EDU 216, 217.  Clinical Field Experience (each 1 credit)

EDU 251. Principles of Education

EDU 252. Educational Psychology

EDU 307. Reading in the Content Field

EDU 330. Diversity and Inclusion

EDU 401. Principles of Teaching: Secondary

 

EDU 403. Special Methods in the Teaching Area*

EDU 404. Secondary Teaching Internship

EDU 405. Secondary Education Internship (double credit)

 

EDU 401, 403, and 405 make up the “Education Block” taken in the fall semester of the senior year or the fall semester after graduation.

 

Students in EDU 403 choose the section that is appropriate for their area of certification:

  • 10-Art

  • 11-Biology

  • 12-Business Ed.

  • 13-Chemistry

  • 14-English

  • 15-French

  • 16-German

  • 17-Math

  • 18-Physics

  • 19-Social Studies

  • 20-Spanish

  • 21-Theater

 

EDU 307 meets Maryland Reading I and II Secondary Requirements (together with 252 & 401).

 

Students wishing to be certified in English must take EDU 315. Traditional and Modern Grammar and ENG 342. Children’s and Adolescent Literature.

 

It should be noted that students majoring in economics, political science, psychology, sociology, international studies, and American studies may apply for certification in social studies and do their student teaching in social studies. They must plan their programs carefully in order to fulfill all requirements. Social studies certification includes the following core courses: HIS 103., 104. Modern World History; HIS 201., 202. History of the United States; HIS 319. African American History; ECN 111. Introduction to Macroeconomics; POL 102. American Government and Politics; EDU 311. Human Geography; and an approved upper division course in social science.

 

SECONDARY EDUCATION STUDIES MINOR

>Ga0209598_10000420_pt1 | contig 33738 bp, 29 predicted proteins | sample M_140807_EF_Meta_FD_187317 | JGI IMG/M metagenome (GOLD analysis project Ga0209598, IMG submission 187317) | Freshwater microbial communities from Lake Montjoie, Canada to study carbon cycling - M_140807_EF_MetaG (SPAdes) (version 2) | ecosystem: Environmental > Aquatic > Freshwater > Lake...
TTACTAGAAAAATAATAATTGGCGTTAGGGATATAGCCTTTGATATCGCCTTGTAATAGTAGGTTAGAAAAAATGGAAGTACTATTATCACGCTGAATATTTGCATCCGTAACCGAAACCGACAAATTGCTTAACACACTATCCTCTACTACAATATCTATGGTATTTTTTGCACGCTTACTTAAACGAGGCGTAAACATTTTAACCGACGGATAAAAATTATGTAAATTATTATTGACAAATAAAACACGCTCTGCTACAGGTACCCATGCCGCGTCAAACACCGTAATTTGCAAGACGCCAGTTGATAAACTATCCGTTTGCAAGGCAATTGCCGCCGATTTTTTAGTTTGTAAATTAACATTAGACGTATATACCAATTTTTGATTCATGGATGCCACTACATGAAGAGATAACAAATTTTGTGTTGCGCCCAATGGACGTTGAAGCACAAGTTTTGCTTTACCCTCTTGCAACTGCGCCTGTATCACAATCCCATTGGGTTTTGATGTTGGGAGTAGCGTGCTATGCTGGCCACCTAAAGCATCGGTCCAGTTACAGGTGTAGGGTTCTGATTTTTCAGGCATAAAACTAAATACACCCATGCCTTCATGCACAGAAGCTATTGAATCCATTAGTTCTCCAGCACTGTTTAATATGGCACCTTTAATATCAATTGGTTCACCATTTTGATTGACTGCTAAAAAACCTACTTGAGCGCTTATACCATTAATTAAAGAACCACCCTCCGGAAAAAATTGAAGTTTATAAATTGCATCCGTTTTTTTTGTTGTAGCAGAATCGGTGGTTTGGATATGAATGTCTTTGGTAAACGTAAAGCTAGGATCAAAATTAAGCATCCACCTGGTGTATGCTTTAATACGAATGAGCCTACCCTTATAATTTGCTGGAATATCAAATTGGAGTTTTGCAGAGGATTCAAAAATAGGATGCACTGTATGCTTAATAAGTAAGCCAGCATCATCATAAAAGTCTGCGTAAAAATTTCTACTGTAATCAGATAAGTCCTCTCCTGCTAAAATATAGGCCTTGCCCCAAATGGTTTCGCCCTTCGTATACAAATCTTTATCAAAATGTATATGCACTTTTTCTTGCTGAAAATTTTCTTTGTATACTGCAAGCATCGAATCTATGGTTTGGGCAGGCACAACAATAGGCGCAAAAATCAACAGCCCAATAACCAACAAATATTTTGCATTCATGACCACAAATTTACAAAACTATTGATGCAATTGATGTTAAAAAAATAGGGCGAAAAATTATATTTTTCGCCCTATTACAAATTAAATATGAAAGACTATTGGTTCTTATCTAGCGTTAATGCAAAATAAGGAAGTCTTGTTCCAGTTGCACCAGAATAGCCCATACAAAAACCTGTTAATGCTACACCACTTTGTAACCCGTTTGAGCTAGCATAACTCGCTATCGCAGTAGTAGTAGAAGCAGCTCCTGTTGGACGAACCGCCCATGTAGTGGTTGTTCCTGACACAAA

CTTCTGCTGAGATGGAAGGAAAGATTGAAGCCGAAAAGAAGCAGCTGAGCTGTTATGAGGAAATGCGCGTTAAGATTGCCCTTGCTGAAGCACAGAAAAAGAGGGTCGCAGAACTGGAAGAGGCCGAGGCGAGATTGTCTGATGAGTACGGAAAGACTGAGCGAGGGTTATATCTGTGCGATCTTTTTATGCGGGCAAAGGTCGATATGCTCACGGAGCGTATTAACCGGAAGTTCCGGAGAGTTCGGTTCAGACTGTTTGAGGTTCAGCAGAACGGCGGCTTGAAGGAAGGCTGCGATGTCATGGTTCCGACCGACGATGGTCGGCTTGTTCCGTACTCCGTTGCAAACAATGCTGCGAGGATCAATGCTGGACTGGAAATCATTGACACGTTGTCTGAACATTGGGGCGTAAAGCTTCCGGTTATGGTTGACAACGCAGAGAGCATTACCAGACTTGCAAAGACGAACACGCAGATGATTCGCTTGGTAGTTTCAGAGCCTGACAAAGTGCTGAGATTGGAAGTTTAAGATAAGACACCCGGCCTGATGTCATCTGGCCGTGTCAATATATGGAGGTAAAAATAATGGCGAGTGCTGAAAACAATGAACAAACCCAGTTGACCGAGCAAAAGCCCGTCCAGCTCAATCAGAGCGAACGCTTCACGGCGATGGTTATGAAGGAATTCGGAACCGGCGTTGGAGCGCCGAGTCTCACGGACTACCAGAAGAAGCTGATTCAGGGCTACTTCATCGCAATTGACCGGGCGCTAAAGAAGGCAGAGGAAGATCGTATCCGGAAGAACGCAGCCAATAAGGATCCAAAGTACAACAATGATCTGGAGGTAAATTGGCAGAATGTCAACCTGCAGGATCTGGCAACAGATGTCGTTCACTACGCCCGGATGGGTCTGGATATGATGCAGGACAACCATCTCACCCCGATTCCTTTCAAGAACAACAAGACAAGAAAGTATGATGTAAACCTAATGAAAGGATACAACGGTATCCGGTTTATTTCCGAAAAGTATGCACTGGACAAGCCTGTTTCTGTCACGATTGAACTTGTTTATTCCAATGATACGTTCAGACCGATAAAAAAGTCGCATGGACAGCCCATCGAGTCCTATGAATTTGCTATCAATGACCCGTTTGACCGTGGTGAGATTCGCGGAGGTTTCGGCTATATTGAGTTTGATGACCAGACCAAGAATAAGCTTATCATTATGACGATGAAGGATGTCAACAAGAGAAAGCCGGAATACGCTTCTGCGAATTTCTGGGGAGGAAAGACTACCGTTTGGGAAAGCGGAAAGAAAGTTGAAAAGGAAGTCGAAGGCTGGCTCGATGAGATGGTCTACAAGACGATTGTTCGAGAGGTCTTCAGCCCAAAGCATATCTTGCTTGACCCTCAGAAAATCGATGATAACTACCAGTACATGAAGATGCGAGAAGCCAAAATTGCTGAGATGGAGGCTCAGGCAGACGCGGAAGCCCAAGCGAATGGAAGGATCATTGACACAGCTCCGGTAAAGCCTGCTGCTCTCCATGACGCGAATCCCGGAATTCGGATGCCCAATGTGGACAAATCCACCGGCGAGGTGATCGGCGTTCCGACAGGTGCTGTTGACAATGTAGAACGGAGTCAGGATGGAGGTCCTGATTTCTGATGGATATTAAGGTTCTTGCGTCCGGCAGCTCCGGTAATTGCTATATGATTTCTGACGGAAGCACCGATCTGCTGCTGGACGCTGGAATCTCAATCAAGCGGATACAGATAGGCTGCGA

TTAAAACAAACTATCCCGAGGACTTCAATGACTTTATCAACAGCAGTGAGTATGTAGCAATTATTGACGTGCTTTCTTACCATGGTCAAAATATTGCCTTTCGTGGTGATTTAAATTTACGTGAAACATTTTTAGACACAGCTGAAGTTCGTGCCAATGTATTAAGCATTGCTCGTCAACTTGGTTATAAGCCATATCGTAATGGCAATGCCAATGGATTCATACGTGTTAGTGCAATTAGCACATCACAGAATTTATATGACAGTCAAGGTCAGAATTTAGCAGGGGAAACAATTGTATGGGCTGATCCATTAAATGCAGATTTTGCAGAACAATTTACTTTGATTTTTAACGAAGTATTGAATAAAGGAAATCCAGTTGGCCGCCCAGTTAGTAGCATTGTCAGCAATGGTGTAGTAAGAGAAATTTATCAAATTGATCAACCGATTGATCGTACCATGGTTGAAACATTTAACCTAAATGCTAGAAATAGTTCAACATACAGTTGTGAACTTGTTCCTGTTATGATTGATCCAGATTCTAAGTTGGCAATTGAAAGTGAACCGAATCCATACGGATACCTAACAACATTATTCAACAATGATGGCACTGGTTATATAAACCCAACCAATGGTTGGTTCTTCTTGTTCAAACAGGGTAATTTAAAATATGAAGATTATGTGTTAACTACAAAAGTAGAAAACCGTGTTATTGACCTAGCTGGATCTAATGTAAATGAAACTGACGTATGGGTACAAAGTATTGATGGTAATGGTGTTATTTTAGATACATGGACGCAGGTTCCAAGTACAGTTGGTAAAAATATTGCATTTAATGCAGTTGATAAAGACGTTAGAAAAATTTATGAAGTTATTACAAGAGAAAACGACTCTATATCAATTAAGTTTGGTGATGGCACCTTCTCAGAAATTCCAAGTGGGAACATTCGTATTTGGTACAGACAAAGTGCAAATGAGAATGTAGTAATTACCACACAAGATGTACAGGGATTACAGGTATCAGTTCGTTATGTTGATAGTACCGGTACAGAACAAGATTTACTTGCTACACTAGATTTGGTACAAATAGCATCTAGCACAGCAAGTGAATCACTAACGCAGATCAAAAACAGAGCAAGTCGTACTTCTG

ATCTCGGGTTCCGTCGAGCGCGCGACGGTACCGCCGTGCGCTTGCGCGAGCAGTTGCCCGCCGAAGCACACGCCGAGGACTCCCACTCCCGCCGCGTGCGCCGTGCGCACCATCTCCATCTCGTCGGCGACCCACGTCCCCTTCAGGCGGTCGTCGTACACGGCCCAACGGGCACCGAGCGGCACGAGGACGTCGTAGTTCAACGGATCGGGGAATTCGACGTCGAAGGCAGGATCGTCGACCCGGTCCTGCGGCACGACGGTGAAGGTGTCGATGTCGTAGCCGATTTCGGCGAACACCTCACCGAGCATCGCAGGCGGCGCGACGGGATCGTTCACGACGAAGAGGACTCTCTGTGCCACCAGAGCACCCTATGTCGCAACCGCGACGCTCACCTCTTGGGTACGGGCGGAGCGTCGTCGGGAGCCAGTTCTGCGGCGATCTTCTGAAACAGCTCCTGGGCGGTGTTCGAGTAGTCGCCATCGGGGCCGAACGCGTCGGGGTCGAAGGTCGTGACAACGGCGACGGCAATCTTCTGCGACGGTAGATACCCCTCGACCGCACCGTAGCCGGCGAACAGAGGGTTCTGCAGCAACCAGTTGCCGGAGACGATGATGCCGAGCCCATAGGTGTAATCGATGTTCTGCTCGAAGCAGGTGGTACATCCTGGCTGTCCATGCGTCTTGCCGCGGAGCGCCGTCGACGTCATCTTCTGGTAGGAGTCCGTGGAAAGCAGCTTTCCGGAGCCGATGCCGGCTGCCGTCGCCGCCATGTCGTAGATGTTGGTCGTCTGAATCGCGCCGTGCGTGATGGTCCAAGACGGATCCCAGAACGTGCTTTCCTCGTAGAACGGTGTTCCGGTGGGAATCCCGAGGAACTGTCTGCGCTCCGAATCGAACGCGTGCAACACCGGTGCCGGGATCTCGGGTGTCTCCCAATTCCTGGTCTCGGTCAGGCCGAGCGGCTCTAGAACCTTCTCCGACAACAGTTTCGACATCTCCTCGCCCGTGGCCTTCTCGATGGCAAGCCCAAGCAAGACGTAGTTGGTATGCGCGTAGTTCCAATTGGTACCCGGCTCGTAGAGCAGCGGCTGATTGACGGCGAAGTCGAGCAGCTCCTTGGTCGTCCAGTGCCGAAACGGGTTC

The Secondary Education Studies Minor requires a minimum of seven courses: EDU 251, EDU 252, EDU 307, EDU 330, a one-credit Secondary Field Experience (EDU 215-217), and two additional courses from the following:

EDU 303. Comparative Education

EDU 305. Qualitative Inquiry in Education

EDU 311. Human Geography

EDU 315. Traditional and Modern Grammar

EDU 318. Cultural & Linguistic Diversity in Education

EDU 354. Literature for Children: K-8

EDU 490. Seminar in Peer Tutoring

PSY 202. Lifespan Development

ENG 342. Children’s and Adolescent Literature

ANT 200. Introduction to Linguistics

SOC 221. Social Inequalities

EDU Special Topics courses

An approved research design course

Related courses approved by Department Chair and Coordinator of Secondary Education

 

Students planning on pursuing teacher certification should note that this minor on its own is not sufficient for certification.  Students who wish to teach are encouraged to consider applying for the Secondary Teacher Certification Program.

 

Human Development majors are not eligible for a minor in Secondary Education Studies.

 

Course Descriptions

211-219.   Clinical Field Experiences

Field work consists of off-campus supervised experiences.  For teacher candidates, four separate one-credit experiences will take place in Professional Development Schools and include experiences with special needs students.  Field work opportunities for Human Development majors may also include international teaching experiences or alternative experiences studying related school personnel.

 

211, 212, 213, 214. Clinical Field Experiences – Elementary

This four-part course consists of off-campus supervised field experiences, including experience with special needs students.  For teacher candidates, these will take place in a Professional Development School.  (1 credit each)

 

215.  Clinical Field Experience – Alternative

This course is designed for Human Development majors and students in Education Certification programs who participate in the international teaching experience. Students are responsible for planning, implementing, and assessing lessons as well as participating in school community.  (2 credits)

 

216,  217.  Clinical Field Experience – Secondary

This two-part course consists of off-campus supervised field experiences, including experiences with special needs students.  For teacher candidates, these will take place in a Professional Development School. (1 credit each)

 

218, 219.  Clinical Field Experience – Human Development

This two-part course consists of off-campus supervised field experiences.  Field work opportunities may also include alternative experiences studying related educational personnel. (1 credit each)

 

251. Principles of Education

A general summary of the field of education. The historical, philosophical, and sociological foundations of education will be surveyed; contemporary education in the United States will be examined.

 

252. Educational Psychology

A general summary of theories of educational psychology. Aspects of evaluation, individual differences, and psychological adjustments that are relevant to education and applicable to classroom practices will be examined.